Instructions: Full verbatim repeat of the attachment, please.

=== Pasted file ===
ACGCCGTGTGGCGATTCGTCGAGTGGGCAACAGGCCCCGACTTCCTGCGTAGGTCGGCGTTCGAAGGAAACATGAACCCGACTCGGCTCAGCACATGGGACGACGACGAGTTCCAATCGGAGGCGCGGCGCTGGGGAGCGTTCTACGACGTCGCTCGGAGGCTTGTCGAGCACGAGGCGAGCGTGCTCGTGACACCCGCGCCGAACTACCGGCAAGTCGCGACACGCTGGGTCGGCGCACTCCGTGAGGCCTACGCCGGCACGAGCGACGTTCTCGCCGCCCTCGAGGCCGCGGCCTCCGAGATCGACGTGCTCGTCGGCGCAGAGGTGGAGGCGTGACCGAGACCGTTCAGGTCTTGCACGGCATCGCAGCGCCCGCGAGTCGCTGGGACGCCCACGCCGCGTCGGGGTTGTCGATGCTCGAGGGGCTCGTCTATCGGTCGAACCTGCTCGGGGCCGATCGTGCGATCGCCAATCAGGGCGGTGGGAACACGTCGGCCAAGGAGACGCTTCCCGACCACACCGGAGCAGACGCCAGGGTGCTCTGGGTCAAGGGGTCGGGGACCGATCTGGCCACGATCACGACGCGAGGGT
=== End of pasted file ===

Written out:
ACGCCGTGTGGCGATTCGTCGAGTGGGCAACAGGCCCCGACTTCCTGCGTAGGTCGGCGTTCGAAGGAAACATGAACCCGACTCGGCTCAGCACATGGGACGACGACGAGTTCCAATCGGAGGCGCGGCGCTGGGGAGCGTTCTACGACGTCGCTCGGAGGCTTGTCGAGCACGAGGCGAGCGTGCTCGTGACACCCGCGCCGAACTACCGGCAAGTCGCGACACGCTGGGTCGGCGCACTCCGTGAGGCCTACGCCGGCACGAGCGACGTTCTCGCCGCCCTCGAGGCCGCGGCCTCCGAGATCGACGTGCTCGTCGGCGCAGAGGTGGAGGCGTGACCGAGACCGTTCAGGTCTTGCACGGCATCGCAGCGCCCGCGAGTCGCTGGGACGCCCACGCCGCGTCGGGGTTGTCGATGCTCGAGGGGCTCGTCTATCGGTCGAACCTGCTCGGGGCCGATCGTGCGATCGCCAATCAGGGCGGTGGGAACACGTCGGCCAAGGAGACGCTTCCCGACCACACCGGAGCAGACGCCAGGGTGCTCTGGGTCAAGGGGTCGGGGACCGATCTGGCCACGATCACGACGCGAGGGT